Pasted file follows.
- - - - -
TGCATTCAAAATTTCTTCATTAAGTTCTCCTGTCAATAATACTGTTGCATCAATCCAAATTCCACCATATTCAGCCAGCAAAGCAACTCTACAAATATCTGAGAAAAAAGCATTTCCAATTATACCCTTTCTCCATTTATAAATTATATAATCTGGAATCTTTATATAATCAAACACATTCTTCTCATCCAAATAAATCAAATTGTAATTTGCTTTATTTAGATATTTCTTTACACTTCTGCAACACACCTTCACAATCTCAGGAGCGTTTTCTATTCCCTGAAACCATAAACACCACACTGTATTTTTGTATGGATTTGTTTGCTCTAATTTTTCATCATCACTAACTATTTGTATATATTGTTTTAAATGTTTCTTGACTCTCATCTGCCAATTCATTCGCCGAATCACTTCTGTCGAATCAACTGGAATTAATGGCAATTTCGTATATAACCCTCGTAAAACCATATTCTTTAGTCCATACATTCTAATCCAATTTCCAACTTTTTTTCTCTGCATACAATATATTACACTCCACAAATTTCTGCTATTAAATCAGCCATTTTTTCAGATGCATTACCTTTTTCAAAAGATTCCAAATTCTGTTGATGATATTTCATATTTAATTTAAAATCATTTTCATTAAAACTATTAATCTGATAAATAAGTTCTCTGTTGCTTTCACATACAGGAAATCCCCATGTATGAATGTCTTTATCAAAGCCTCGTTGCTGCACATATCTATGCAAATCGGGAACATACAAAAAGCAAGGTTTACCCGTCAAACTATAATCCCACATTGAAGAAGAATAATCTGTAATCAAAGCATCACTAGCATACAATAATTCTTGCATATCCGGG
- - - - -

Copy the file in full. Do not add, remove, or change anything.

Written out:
TGCATTCAAAATTTCTTCATTAAGTTCTCCTGTCAATAATACTGTTGCATCAATCCAAATTCCACCATATTCAGCCAGCAAAGCAACTCTACAAATATCTGAGAAAAAAGCATTTCCAATTATACCCTTTCTCCATTTATAAATTATATAATCTGGAATCTTTATATAATCAAACACATTCTTCTCATCCAAATAAATCAAATTGTAATTTGCTTTATTTAGATATTTCTTTACACTTCTGCAACACACCTTCACAATCTCAGGAGCGTTTTCTATTCCCTGAAACCATAAACACCACACTGTATTTTTGTATGGATTTGTTTGCTCTAATTTTTCATCATCACTAACTATTTGTATATATTGTTTTAAATGTTTCTTGACTCTCATCTGCCAATTCATTCGCCGAATCACTTCTGTCGAATCAACTGGAATTAATGGCAATTTCGTATATAACCCTCGTAAAACCATATTCTTTAGTCCATACATTCTAATCCAATTTCCAACTTTTTTTCTCTGCATACAATATATTACACTCCACAAATTTCTGCTATTAAATCAGCCATTTTTTCAGATGCATTACCTTTTTCAAAAGATTCCAAATTCTGTTGATGATATTTCATATTTAATTTAAAATCATTTTCATTAAAACTATTAATCTGATAAATAAGTTCTCTGTTGCTTTCACATACAGGAAATCCCCATGTATGAATGTCTTTATCAAAGCCTCGTTGCTGCACATATCTATGCAAATCGGGAACATACAAAAAGCAAGGTTTACCCGTCAAACTATAATCCCACATTGAAGAAGAATAATCTGTAATCAAAGCATCACTAGCATACAATAATTCTTGCATATCCGGG